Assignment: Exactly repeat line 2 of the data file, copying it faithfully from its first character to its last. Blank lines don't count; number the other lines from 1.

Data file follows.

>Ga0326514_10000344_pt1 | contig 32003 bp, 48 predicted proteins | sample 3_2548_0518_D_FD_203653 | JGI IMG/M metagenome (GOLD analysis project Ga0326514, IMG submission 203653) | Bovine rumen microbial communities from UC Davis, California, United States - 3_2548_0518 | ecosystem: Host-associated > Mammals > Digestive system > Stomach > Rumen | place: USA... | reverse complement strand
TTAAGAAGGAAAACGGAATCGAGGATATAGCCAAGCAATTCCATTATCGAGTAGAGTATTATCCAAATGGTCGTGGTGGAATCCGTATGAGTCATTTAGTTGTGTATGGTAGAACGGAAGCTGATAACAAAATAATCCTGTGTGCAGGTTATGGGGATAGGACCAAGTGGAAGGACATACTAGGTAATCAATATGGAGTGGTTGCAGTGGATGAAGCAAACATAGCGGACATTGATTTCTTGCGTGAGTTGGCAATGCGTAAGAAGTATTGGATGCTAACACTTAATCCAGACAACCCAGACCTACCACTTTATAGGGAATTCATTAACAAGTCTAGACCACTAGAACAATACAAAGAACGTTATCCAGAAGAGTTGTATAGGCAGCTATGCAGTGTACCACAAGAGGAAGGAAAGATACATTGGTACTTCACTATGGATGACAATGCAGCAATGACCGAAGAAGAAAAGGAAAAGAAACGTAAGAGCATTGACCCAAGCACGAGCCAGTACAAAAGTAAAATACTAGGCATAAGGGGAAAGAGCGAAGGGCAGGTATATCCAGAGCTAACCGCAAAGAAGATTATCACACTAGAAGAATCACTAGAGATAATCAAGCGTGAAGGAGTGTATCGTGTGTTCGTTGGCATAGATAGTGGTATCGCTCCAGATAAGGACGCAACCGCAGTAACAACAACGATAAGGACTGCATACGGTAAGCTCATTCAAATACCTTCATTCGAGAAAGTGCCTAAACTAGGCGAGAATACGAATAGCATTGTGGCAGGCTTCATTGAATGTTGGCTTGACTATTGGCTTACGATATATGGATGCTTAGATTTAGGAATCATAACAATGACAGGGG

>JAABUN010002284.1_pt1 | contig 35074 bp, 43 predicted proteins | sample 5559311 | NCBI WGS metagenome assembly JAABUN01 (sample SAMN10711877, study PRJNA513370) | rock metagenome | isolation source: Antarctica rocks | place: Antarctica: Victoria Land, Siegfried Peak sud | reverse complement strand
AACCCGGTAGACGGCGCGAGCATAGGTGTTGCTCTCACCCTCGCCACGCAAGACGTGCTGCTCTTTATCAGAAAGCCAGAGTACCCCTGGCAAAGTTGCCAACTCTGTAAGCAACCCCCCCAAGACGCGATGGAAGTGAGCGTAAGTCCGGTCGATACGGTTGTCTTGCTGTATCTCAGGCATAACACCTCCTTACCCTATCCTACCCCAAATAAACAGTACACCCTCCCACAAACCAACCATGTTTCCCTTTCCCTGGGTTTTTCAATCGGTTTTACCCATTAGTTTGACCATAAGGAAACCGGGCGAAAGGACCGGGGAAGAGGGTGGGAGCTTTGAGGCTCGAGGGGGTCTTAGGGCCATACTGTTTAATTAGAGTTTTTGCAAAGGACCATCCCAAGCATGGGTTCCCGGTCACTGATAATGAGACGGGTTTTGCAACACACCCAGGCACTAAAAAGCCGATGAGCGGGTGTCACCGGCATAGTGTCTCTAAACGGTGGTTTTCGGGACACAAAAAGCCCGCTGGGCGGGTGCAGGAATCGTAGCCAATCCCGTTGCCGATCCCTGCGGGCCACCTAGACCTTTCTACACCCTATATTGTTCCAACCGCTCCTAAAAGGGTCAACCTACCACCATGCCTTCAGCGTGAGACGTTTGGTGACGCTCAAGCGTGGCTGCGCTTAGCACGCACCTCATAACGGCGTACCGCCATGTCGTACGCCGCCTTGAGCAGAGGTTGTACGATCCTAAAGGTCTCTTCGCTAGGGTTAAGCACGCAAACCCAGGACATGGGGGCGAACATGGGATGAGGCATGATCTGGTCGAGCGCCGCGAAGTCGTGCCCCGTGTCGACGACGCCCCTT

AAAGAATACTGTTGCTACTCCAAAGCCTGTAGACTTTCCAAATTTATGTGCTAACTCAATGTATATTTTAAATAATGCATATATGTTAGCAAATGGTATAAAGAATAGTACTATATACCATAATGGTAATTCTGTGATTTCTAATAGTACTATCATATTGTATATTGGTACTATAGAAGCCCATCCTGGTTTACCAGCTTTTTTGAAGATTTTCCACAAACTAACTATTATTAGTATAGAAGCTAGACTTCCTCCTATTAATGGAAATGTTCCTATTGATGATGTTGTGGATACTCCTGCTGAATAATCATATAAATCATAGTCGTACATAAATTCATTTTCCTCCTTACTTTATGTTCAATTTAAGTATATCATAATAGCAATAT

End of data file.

TTAAGAAGGAAAACGGAATCGAGGATATAGCCAAGCAATTCCATTATCGAGTAGAGTATTATCCAAATGGTCGTGGTGGAATCCGTATGAGTCATTTAGTTGTGTATGGTAGAACGGAAGCTGATAACAAAATAATCCTGTGTGCAGGTTATGGGGATAGGACCAAGTGGAAGGACATACTAGGTAATCAATATGGAGTGGTTGCAGTGGATGAAGCAAACATAGCGGACATTGATTTCTTGCGTGAGTTGGCAATGCGTAAGAAGTATTGGATGCTAACACTTAATCCAGACAACCCAGACCTACCACTTTATAGGGAATTCATTAACAAGTCTAGACCACTAGAACAATACAAAGAACGTTATCCAGAAGAGTTGTATAGGCAGCTATGCAGTGTACCACAAGAGGAAGGAAAGATACATTGGTACTTCACTATGGATGACAATGCAGCAATGACCGAAGAAGAAAAGGAAAAGAAACGTAAGAGCATTGACCCAAGCACGAGCCAGTACAAAAGTAAAATACTAGGCATAAGGGGAAAGAGCGAAGGGCAGGTATATCCAGAGCTAACCGCAAAGAAGATTATCACACTAGAAGAATCACTAGAGATAATCAAGCGTGAAGGAGTGTATCGTGTGTTCGTTGGCATAGATAGTGGTATCGCTCCAGATAAGGACGCAACCGCAGTAACAACAACGATAAGGACTGCATACGGTAAGCTCATTCAAATACCTTCATTCGAGAAAGTGCCTAAACTAGGCGAGAATACGAATAGCATTGTGGCAGGCTTCATTGAATGTTGGCTTGACTATTGGCTTACGATATATGGATGCTTAGATTTAGGAATCATAACAATGACAGGGG